Please note: A cultural resources report should not be submitted in lieu of a project review application. Please include the above information in addition to a report. When reports are received, any surveyed architectural resources must clear our QA/QC prior to starting the 30-day review clock. Please work with Blake McDonald, on the QA/QC of architectural survey forms, and be sure to copy the correct RCD (Review and Compliance Division) reviewer on any correspondence.
Any archaeological studies conducted on state-owned land require a permit from DHR. Go here for a copy of the permit application.
Environmental Impact Reports (EIR) are required for major state projects by a state agency. Per §10.1-1188 Code of Virginia, major is defined as, “state facility construction, or acquisition of land interests for purposes of construction costing more than $500,000 with exceptions specified by law.” When preparing information for an EIR, a state agency or its consultant, should submit the same information as required for a project review application – see guidance under What to submit? (above). Additional information beyond this is unnecessary and costly. The need for a cultural resources survey is generally determined by DHR since not every project requires one.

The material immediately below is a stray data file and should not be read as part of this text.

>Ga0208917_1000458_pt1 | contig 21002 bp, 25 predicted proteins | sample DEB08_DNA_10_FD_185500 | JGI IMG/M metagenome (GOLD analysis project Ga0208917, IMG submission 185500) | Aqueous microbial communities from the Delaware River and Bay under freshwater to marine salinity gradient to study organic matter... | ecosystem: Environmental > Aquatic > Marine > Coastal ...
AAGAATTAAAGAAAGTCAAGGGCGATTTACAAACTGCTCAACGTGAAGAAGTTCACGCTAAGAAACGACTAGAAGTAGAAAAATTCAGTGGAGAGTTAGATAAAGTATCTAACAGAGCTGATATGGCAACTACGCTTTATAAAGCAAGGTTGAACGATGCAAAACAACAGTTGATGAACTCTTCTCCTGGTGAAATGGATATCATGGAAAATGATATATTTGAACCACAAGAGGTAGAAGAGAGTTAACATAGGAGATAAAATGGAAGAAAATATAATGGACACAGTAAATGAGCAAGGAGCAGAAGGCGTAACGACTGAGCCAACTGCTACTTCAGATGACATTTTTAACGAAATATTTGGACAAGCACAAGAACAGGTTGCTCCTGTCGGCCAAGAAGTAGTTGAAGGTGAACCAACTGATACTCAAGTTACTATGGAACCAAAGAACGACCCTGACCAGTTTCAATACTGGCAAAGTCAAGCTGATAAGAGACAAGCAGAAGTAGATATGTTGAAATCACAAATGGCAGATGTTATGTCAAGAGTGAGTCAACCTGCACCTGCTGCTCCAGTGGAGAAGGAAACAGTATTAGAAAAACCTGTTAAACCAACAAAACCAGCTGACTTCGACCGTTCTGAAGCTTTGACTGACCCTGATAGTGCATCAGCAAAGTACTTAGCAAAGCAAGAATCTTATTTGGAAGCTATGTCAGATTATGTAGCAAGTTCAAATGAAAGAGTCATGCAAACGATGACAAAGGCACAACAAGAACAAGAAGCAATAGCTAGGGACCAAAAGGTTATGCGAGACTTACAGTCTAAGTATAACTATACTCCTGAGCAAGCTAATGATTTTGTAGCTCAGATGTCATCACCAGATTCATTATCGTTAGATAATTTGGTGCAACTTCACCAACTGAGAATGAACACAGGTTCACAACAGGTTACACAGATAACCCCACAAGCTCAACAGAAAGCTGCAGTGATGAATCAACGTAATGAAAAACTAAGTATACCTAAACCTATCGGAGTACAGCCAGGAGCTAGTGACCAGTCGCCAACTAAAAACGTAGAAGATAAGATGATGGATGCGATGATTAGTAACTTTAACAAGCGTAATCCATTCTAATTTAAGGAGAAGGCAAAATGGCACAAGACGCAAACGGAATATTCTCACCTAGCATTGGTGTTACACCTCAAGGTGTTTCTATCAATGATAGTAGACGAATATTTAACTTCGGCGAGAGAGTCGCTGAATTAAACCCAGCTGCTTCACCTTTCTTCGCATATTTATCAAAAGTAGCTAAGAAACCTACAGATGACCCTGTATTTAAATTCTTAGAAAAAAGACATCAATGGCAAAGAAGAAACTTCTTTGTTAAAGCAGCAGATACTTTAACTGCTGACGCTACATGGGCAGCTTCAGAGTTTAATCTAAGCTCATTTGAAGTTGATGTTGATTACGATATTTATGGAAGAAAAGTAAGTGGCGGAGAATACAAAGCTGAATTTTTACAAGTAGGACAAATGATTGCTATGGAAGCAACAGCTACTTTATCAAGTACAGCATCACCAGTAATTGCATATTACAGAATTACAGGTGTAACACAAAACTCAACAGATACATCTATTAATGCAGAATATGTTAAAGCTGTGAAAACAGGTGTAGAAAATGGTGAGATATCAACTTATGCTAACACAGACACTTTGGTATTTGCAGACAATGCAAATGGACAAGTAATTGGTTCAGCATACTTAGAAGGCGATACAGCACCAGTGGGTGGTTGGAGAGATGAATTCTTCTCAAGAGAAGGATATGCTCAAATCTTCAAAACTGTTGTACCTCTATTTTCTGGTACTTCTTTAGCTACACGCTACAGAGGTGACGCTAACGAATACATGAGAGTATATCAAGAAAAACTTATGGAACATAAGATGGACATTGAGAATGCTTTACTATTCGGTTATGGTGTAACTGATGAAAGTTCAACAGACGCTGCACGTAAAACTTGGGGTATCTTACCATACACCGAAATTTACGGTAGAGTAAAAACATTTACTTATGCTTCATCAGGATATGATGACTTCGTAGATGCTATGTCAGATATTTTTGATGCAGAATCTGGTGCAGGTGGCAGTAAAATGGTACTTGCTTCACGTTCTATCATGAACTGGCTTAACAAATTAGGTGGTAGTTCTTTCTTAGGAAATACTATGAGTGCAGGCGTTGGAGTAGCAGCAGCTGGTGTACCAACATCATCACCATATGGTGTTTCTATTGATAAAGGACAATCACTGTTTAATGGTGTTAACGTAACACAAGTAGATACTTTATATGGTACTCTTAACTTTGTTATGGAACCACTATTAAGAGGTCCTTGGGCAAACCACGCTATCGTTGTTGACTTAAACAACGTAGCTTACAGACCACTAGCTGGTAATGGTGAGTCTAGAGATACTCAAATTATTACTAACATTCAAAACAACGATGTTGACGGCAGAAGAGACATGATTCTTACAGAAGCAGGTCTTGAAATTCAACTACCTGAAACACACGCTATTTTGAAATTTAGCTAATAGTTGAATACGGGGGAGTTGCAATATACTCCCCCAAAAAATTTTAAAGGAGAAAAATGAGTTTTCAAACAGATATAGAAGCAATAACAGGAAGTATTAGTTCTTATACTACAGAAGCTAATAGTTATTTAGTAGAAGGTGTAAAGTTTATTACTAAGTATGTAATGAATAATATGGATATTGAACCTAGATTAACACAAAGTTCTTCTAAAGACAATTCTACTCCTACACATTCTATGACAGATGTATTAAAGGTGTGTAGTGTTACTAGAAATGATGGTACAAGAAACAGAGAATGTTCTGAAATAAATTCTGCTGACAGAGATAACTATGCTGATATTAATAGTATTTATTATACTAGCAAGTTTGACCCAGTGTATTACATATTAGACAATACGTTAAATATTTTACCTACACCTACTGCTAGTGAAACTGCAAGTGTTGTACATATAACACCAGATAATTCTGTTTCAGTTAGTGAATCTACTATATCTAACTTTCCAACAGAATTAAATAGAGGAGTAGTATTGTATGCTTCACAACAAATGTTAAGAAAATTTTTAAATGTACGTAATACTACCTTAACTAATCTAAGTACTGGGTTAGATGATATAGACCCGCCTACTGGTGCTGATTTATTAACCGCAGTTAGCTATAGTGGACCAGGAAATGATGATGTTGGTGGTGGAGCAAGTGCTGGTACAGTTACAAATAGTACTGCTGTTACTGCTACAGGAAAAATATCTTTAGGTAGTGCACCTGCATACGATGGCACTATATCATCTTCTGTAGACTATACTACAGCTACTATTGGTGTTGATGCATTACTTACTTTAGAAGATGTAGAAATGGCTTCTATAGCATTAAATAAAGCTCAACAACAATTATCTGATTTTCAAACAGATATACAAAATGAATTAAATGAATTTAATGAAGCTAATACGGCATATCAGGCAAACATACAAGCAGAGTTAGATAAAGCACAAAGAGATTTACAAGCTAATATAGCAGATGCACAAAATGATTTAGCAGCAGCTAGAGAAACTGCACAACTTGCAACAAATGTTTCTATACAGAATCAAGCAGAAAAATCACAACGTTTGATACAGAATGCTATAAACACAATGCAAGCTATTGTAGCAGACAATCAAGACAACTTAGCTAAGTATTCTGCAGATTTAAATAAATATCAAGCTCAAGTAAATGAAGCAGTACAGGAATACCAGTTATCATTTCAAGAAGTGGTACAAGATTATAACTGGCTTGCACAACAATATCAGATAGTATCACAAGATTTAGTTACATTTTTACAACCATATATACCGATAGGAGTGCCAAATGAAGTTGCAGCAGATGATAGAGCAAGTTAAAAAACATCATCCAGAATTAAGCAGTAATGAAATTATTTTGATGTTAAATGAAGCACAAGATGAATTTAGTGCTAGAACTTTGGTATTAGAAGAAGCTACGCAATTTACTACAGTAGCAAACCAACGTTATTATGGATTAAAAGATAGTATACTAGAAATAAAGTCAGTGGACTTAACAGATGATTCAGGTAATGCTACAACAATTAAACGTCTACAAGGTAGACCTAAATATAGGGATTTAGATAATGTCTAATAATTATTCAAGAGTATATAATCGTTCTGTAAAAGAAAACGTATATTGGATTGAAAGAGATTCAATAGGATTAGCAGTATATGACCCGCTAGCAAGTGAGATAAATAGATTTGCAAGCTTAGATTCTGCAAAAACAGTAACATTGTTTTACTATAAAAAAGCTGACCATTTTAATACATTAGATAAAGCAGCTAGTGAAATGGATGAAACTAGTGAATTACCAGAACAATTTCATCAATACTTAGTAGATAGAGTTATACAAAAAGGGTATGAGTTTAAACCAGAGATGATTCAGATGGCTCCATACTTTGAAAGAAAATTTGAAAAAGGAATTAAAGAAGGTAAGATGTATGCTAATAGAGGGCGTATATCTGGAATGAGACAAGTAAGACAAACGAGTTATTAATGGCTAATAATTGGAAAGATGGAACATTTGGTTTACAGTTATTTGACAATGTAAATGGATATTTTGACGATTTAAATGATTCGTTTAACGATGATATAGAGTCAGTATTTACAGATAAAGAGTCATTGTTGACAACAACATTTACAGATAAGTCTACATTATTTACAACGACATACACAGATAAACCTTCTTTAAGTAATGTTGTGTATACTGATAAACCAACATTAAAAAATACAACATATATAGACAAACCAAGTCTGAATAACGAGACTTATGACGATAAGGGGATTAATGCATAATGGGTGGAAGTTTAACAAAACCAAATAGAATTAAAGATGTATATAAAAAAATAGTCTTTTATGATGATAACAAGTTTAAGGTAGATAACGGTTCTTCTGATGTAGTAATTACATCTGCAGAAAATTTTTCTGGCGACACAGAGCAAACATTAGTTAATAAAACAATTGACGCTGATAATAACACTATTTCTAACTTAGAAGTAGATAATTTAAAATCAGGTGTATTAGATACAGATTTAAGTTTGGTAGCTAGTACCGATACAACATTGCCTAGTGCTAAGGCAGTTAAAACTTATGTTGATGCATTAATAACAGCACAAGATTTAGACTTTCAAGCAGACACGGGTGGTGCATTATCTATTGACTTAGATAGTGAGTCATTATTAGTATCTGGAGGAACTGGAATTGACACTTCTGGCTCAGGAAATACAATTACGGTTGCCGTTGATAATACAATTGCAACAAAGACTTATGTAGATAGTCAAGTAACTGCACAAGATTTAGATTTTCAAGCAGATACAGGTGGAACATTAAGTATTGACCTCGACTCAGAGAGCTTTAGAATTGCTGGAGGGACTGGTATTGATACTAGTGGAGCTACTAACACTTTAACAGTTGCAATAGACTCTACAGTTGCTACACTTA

The Bureau of Capital Outlay Management (BCOM) requires many agencies to get approval from DHR and the Art and Architectural Review Board (AARB) for acquisition, new construction, or demolition of state-owned property. We must emphasize that DHR is an advisory agency and does not give approval, and is only allowed the opportunity to review and comment on projects. DHR does not approve or deny demolitions, nor can we stop a proposed project; however, in the event of an adverse impact to a historic resource, DHR can request mitigation to offset the loss of a significant building.
The AARB on the other hand reviews only the design of buildings and art to encourage aesthetics and functionality. The AARB and DHR are not the same agency or review board, and operate in entirely separate capacities. However, an ex-officio member of DHR sits on the AARB to represent the interests of DHR. Review by the AARB is not the same as DHR review. If pursuant to state law, a project must go through both reviews processes. DHR advises beginning review with DHR prior to the AARB, and it has proved advantageous to allow for a smoother review process.
Virginia Department of Historic Resources
2801 Kensington Avenue
Richmond, VA 23221
Julie V. Langan
Director/State Historic Preservation Officer
Joanna Wilson Green
Archaeology Stewardship, Easement Program Archaeologist
Archivist & Historian
Director, Division of Review and Compliance
Elizabeth A. Moore